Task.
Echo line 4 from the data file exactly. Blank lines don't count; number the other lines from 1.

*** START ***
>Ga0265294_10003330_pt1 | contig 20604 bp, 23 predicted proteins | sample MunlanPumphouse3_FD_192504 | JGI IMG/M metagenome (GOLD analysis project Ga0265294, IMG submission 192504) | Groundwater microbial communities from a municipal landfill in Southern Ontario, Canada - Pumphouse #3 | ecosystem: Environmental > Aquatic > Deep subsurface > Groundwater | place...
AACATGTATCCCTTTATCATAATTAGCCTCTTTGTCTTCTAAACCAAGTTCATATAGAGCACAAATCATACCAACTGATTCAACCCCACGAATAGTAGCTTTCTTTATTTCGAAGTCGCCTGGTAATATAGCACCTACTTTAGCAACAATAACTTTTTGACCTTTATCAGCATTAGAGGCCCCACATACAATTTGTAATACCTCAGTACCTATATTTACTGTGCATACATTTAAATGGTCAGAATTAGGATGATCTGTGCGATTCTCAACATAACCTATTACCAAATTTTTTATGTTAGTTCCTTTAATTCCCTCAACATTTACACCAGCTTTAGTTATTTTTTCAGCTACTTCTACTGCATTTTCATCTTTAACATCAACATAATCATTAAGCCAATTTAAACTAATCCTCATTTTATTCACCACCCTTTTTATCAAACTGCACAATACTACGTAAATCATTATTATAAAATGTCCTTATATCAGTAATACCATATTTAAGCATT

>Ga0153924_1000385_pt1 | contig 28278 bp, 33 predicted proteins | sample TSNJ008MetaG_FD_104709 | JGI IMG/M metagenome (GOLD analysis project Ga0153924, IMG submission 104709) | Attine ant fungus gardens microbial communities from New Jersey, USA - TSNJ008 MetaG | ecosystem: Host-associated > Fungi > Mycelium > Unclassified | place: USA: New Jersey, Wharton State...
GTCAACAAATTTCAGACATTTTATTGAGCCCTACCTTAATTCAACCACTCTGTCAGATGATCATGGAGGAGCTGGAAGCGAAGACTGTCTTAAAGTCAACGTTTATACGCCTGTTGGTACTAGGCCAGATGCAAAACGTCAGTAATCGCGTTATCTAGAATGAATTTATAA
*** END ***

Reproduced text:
GTCAACAAATTTCAGACATTTTATTGAGCCCTACCTTAATTCAACCACTCTGTCAGATGATCATGGAGGAGCTGGAAGCGAAGACTGTCTTAAAGTCAACGTTTATACGCCTGTTGGTACTAGGCCAGATGCAAAACGTCAGTAATCGCGTTATCTAGAATGAATTTATAA